Pricing or deciding how much to charge for your product or service requires more than just calculating the costs & adding a mark-up. Effective pricing strategies must ensure that price points are placated at levels which maximize profitability whilst being affordable to consumers at the same time. The choice of a pricing strategy takes into consideration a lot of factors some of which are account segments, consumers’ ability to pay, market conditions, competitor actions, trade margins, input costs etc. One must make sure that they match their pricing strategy to their value proposition for the product or service they are offering.

I will delineate some commonly used pricing strategies that you can adopt for your business. Bear in mind, of course, that they are customizable or can be jelled to suit your particular business’ modus operandi.

Premium Pricing (Pricing At A Premium)

This is ideal for businesses selling products or services with unique properties. Input costs are set much higher than those of competitors, thus, a high price is used as a defining criterion. A premium-priced product or service is higher than its competitors’. This pricing strategy can be most applicable in the elementary stages of a product’s life cycle. Premium pricing is most suited in segments or industries where the business or company has a very strong competitive advantage or value proposition.

The crux here is to make customers see it expedient and worthwhile to purchase the product or service (despite the high price tag). This then brings to the fore the importance of creating a strong value perception in people’s minds. Essentially, you have to paint an image which causes consumers to perceive the products or services as wielding high value & being worthy of the high prices. Innovative and strategic marketing & advertising can’t be overemphasized here. For this pricing strategy to yield huge returns it must be ensured that product or service quality is very high. Product or service packaging & company image must also be riddled with high levels of excellence.

Penetration Pricing (Pricing For Market Penetration)

The thrust here is to lure as many buyers as possible by charging low prices so as to gain market share quickly. Ideally, the prices will be strategically & gradually increased as time ensues. Increasing the prices will be effected once you have been satisfied that your market share objectives have been achieved (i.e. market penetration has been consummated). This strategy is meant to initially usurp competitors. This is strategic for new businesses endeavouring to penetrate the market; however, the business could incur initial losses of income. The idea is to quickly increase product or service awareness & visibility over time so as to firmly establish the business.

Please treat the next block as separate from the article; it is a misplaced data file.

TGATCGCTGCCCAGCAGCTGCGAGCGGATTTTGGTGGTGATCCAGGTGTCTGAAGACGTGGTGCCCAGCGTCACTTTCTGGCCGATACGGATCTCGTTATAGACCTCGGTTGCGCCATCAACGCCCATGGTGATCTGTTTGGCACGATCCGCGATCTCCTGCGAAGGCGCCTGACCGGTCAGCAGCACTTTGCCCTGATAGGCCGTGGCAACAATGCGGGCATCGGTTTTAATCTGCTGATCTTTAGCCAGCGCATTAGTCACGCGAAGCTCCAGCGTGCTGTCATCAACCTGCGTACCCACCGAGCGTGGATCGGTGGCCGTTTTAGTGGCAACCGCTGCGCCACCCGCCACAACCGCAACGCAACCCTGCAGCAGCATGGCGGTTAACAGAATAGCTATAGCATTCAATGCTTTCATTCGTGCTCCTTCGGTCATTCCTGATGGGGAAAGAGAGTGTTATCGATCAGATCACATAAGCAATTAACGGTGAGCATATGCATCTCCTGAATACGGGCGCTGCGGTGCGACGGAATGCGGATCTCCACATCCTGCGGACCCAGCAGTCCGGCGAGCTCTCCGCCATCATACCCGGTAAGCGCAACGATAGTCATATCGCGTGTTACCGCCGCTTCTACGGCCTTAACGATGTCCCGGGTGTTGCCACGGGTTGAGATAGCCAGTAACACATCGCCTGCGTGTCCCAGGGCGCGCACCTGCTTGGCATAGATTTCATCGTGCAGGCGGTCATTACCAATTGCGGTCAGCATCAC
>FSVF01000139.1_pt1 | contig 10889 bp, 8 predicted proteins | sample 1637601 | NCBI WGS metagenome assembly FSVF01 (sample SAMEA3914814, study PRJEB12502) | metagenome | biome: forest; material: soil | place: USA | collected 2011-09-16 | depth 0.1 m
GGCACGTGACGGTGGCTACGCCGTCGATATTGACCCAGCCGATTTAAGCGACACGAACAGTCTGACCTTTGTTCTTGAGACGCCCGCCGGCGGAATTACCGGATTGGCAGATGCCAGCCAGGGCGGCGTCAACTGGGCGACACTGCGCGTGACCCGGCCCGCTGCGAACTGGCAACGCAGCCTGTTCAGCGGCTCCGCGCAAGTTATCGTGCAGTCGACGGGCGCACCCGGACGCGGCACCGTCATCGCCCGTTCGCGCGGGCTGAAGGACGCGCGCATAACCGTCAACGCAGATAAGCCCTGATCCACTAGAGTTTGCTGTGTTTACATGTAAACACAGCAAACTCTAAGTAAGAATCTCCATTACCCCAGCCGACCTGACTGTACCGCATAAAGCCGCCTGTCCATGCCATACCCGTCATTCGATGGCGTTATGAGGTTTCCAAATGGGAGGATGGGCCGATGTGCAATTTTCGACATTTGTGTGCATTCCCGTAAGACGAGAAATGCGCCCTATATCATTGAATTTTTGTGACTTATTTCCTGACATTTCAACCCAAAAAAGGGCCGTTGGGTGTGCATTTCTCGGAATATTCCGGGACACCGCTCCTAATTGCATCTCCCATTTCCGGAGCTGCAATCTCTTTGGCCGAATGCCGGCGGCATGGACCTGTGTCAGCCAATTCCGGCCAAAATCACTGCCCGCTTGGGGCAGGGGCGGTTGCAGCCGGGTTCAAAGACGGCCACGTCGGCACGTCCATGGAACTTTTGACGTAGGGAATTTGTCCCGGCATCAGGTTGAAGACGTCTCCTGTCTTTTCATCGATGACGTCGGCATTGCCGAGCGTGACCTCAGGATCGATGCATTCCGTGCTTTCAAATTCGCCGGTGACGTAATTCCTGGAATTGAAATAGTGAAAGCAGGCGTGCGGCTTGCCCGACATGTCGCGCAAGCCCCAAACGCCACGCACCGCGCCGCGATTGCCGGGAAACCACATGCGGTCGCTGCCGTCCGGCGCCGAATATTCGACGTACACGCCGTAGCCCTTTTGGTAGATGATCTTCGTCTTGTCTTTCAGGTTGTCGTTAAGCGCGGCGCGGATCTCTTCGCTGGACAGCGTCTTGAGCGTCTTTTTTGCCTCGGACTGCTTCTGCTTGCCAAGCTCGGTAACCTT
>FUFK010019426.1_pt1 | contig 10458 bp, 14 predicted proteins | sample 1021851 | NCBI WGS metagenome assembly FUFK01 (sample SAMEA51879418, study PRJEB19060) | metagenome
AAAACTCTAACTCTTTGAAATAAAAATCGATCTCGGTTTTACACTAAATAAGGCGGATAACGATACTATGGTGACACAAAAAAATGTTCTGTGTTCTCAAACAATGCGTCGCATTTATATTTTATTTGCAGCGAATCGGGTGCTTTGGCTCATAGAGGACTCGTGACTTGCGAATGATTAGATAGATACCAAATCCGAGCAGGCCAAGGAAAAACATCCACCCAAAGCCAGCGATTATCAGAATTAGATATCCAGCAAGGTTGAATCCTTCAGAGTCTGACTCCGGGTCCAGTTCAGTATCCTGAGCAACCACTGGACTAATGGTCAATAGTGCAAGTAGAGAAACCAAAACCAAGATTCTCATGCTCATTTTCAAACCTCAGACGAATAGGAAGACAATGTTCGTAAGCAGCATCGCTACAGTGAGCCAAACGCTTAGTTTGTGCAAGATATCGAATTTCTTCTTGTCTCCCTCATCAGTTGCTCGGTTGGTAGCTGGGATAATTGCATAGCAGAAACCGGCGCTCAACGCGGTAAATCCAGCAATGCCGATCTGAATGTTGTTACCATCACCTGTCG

Economy Pricing

This entails setting prices at the barest minimum & making small profits. It targets the mass market & seeks to increase market share. The margins here are wafer thin with overheads such as marketing & advertising being very low. Food suppliers & retailers usually use this pricing strategy which is meant to attract price-conscious/sensitive consumers. To adopt this pricing strategy one has to minimize input costs with regards to production & marketing so as to easily keep prices at bay. It’s worth noting that this strategy is most suited for large companies whilst being very risky for small businesses. Small businesses lack the volumes advantage which large companies enjoy. This is because profitability from this pricing strategy is realized from pushing high volumes of products purchases.

Price Skimming

This involves initially setting high prices then lowering them as the market evolves. The concept here is to maximize sales before product or service or the segment attracts more competitors. This can be used by businesses to increase sales revenue on new products or services. Basically, you set high prices during the introductory phase then you lower them gradually as competitor goods or services appear on the market. So you maximize on profit from early adopters of the product or service. When more competitors appear on the market, consumers become price-conscious & thus you’ll have to lower prices to tap into that demographic of price-conscious consumers. This pricing strategy aids in recovering development costs.

Bundle Pricing

This is about selling multiple products bundled together at a lower rate than if they had been sold separately or individually. This can be an effective pricing strategy when trying to dispose of items that haven’t been purchased in a while so as to clear up space to make room for other viable products. The idea here is to increase value perception in the eyes of the consumers, because, in principle, you are giving them something for free. This strategy is most actionable when the products being sold are complimentary, for instance, in restaurants. It must be noted that profits earned on higher-value products must compensate for the losses that may be incurred on the lower-value products.

Psychology Pricing

The technique here is to make customers respond emotionally rather than logically. For instance, setting a price at $299 is scientifically proven to attract more buyers than placating it at $300 (despite the paltry difference). The strategy here is premised on the fact that consumers are predisposed to place more focus on the first digit on a price tag than the last digit. The aim is to increase demand by presenting an illusion of greater value to the consumer.

Promotional Pricing

This pricing strategy can take on many forms; one can be very creative with this one. The commonest approaches to this strategy are buy one get one free (BOGOF), money off vouchers or discounts. All these approaches & more can be customized in an infinite number of ways that are profitable anyhow a business sees fit.